This week in Assessment and Evaluation (ECS 410) we had a presentation by Cori Antonini, regarding rubrics and his development of a Rubric-making App. The presentation was interesting, and Cori had a lot of information to share with us from his time as a teacher, administrator, and researcher. While listening to Cori go through outcomes, indicators, marking guides, and possible goals for each rubric, I found myself wondering: Is the benefit to Rubrics the same for teachers as it is for students?
Rubrics are meant to inform students of exactly what is expected of them for a task, and how they need to meet that expectation. Q: What kinds of questions will students develop about assignments if their questions about what and how are covered in the Rubric? (Perhaps more space for higher-level thinking!)
As I have gone through the Education program I have discovered (through my own realization and through feedback from my professors) that we are not trying to trick out students. We never want to surprise them with extra information or a topic we haven’t examined. This discovery has allowed me to better understand the place and purpose of rubrics in the classroom. When I was in high school, and in most of my university classes, rubrics were handed out with our marks. They were not a tool to guide learning, but a way of justifying marks to students. Today we realize the detriment of that strategy; How can students meet or exceed the expectations of teachers if they are never told what the teacher expects? It is crazy to challenge students to get exceptional grades when they are not told what a teacher wants from them.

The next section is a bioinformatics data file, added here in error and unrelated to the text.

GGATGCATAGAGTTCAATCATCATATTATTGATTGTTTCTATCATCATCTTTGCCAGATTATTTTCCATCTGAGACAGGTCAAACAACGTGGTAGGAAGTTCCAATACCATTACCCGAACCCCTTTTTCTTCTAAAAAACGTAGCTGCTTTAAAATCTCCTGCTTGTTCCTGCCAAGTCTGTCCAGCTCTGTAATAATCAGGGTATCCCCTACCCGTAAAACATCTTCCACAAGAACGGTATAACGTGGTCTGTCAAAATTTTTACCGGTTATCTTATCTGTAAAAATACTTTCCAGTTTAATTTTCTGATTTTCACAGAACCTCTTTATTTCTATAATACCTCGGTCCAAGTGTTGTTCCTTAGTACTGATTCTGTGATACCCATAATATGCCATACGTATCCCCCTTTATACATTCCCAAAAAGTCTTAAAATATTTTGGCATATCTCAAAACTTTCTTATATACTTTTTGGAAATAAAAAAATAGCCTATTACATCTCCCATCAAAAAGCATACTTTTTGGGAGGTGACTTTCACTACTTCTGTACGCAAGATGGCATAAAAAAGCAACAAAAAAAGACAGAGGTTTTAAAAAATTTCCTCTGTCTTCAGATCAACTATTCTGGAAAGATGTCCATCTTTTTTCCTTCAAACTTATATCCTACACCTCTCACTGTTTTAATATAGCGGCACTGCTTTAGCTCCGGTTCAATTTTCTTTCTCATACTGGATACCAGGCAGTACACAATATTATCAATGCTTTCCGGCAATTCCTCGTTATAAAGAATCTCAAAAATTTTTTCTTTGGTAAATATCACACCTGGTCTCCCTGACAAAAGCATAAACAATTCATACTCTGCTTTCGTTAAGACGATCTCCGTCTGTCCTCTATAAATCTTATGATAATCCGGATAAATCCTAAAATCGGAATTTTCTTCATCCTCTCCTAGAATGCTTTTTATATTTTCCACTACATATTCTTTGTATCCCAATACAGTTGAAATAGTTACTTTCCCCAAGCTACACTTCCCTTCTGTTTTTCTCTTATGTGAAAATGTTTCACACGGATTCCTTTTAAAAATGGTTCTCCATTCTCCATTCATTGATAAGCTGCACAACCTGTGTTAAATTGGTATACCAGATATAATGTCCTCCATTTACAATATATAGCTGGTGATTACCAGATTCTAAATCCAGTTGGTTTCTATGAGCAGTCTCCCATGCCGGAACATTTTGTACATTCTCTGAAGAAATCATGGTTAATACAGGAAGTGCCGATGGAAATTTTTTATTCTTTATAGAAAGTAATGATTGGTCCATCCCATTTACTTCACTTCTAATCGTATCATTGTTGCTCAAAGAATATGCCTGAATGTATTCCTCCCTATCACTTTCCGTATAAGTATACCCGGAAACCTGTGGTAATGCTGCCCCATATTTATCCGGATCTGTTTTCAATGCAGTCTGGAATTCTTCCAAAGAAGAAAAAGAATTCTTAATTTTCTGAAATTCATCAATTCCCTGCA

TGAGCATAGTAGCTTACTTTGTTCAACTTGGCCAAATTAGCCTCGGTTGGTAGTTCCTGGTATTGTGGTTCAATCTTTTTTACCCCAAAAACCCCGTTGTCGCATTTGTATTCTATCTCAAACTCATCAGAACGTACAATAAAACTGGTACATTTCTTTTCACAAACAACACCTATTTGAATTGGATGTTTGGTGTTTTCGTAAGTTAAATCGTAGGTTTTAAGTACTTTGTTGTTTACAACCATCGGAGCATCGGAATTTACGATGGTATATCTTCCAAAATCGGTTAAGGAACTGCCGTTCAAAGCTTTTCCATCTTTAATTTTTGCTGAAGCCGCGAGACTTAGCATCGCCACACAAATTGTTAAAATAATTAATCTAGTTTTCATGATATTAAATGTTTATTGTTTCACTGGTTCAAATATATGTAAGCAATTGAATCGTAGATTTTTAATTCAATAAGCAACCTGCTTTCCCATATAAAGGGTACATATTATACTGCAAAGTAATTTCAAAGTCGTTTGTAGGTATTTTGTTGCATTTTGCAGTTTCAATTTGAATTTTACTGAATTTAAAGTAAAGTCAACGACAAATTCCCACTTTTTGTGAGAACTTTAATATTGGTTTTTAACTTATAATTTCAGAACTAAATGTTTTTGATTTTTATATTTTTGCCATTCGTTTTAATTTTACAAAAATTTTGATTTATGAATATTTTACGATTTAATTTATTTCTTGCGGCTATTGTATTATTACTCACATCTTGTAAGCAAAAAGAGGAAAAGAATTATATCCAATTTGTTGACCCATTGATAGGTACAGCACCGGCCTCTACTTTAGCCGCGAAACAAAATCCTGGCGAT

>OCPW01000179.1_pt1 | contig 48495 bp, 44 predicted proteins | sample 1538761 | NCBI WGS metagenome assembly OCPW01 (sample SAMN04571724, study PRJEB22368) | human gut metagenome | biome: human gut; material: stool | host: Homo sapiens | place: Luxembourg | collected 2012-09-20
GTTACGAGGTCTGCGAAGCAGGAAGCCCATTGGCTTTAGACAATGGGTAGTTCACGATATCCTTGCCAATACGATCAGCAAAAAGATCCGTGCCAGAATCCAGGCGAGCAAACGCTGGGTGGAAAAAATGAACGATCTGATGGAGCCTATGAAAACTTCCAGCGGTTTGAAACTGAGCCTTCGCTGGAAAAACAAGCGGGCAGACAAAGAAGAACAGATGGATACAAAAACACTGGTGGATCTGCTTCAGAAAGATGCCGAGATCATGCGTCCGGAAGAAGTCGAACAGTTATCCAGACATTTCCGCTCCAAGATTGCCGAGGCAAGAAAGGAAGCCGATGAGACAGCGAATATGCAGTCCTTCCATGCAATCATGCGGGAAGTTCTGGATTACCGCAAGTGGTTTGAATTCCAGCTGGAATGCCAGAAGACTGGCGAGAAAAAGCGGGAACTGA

Another realization I have had about using rubrics is my own tendency to stray from outcomes in the curriculum. Developing the rubric for a project requires us to focus on the specific, direct, curricular outcomes that are required of each student in each task. This is a concrete way to connect lessons to units to assignments to assessment. It is key that we do not stray from the real goals for learning, and that we stay away from skills that are not explicit in the curriculum. For example, in Social Studies there is no outcome that says that students have to be able to write an essay. Having an assignment focus on the students’ ability to write an essay would stray from the outcomes, and may interfere with the higher levels of learning that we are seeking to reach in our classrooms. Developing a rubric that represents the curriculum is key in student success, and the quality of our work as teachers. Q: Is there a need to teach essay-writing or other skills that are not outlined in the curriculum.
As my group and I continue our work on our unit assessment plan we hope to not only understand the goals of the curriculum, but also find interesting, valuable ways of assessing and providing the feedback that students deserve.
Chapter 3: Beginning with the End in Mind (Davies)
Chapter 4: Describing Success (Davies)